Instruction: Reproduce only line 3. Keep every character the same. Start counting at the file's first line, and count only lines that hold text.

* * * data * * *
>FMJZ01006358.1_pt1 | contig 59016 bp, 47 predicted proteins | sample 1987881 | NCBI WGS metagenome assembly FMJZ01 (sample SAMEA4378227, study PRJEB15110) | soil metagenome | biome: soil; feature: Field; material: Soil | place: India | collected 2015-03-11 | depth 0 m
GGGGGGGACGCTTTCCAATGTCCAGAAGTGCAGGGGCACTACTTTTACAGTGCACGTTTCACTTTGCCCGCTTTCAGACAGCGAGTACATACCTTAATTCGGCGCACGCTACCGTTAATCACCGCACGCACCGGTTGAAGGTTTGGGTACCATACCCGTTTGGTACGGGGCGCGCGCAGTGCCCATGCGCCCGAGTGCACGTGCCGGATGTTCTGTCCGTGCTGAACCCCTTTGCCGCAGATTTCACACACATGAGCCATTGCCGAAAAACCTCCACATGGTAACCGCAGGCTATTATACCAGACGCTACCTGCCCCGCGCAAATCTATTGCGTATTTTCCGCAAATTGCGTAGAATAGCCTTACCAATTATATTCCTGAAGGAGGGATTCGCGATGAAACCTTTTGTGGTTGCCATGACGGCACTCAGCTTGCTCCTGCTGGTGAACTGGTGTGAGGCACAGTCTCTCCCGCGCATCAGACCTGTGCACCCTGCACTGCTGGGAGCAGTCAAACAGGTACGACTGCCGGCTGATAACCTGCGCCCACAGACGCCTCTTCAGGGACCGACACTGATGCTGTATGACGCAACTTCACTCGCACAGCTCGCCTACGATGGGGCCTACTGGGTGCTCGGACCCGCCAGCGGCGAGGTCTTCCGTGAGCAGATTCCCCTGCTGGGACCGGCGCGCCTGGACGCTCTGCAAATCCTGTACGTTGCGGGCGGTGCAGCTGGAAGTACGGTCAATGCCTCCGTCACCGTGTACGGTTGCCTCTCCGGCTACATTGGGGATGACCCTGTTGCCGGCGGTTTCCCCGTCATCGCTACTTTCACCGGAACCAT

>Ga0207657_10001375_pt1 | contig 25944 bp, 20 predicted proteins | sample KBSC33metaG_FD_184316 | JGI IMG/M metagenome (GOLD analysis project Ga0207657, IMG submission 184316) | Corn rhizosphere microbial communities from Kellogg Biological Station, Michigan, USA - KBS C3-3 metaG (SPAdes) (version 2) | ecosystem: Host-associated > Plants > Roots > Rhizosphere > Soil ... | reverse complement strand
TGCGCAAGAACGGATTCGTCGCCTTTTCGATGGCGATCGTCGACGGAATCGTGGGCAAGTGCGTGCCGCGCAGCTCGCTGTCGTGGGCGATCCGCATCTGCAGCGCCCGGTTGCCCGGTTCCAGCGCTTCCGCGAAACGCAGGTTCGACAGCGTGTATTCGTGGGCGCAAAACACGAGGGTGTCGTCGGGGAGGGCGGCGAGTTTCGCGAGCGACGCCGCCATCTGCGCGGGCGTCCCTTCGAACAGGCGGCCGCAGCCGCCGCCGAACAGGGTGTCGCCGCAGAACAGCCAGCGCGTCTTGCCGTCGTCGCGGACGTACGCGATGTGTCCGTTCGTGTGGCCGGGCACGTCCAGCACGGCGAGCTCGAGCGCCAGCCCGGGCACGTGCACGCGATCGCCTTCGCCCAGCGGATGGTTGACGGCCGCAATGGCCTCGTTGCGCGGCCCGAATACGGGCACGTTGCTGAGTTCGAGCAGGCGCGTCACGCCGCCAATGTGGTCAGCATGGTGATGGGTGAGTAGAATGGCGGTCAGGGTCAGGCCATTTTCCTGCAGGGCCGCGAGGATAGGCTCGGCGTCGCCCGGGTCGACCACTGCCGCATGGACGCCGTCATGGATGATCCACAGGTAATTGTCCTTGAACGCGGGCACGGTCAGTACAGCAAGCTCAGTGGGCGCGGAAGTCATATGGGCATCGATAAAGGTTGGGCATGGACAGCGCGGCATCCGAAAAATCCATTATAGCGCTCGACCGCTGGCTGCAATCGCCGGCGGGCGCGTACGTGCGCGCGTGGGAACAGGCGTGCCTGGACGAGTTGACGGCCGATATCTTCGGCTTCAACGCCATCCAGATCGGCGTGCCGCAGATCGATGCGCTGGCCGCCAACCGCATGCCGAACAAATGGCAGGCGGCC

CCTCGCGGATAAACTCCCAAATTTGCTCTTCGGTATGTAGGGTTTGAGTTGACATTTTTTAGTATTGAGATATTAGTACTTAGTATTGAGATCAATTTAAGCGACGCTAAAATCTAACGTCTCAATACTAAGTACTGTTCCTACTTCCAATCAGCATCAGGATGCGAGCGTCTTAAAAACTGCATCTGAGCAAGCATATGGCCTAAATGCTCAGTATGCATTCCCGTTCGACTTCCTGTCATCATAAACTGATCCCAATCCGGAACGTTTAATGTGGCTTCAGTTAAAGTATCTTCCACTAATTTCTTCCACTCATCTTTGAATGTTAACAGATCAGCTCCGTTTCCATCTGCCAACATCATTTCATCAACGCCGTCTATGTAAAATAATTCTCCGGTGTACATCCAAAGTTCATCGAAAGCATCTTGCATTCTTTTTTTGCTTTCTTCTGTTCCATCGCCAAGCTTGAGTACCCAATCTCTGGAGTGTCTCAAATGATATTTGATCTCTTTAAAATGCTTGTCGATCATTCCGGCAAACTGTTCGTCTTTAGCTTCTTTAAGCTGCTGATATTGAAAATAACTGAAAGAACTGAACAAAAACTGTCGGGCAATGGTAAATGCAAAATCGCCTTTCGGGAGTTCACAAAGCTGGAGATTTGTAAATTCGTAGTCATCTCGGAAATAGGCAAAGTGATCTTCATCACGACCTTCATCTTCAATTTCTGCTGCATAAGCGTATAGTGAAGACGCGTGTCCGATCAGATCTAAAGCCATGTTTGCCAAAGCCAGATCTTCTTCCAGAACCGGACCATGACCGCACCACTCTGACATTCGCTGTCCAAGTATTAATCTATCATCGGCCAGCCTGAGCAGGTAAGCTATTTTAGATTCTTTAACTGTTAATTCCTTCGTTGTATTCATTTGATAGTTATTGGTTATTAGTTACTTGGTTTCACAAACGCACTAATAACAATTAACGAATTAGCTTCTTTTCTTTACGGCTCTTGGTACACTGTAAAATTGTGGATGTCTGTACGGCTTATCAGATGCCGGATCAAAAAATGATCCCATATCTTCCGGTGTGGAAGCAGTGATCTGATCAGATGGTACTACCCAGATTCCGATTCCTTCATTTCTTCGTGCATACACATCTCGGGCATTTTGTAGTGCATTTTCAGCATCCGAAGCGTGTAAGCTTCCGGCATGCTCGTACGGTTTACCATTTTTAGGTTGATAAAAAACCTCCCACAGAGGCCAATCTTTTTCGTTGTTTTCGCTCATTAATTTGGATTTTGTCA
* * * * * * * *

>Ga0207657_10001375_pt1 | contig 25944 bp, 20 predicted proteins | sample KBSC33metaG_FD_184316 | JGI IMG/M metagenome (GOLD analysis project Ga0207657, IMG submission 184316) | Corn rhizosphere microbial communities from Kellogg Biological Station, Michigan, USA - KBS C3-3 metaG (SPAdes) (version 2) | ecosystem: Host-associated > Plants > Roots > Rhizosphere > Soil ... | reverse complement strand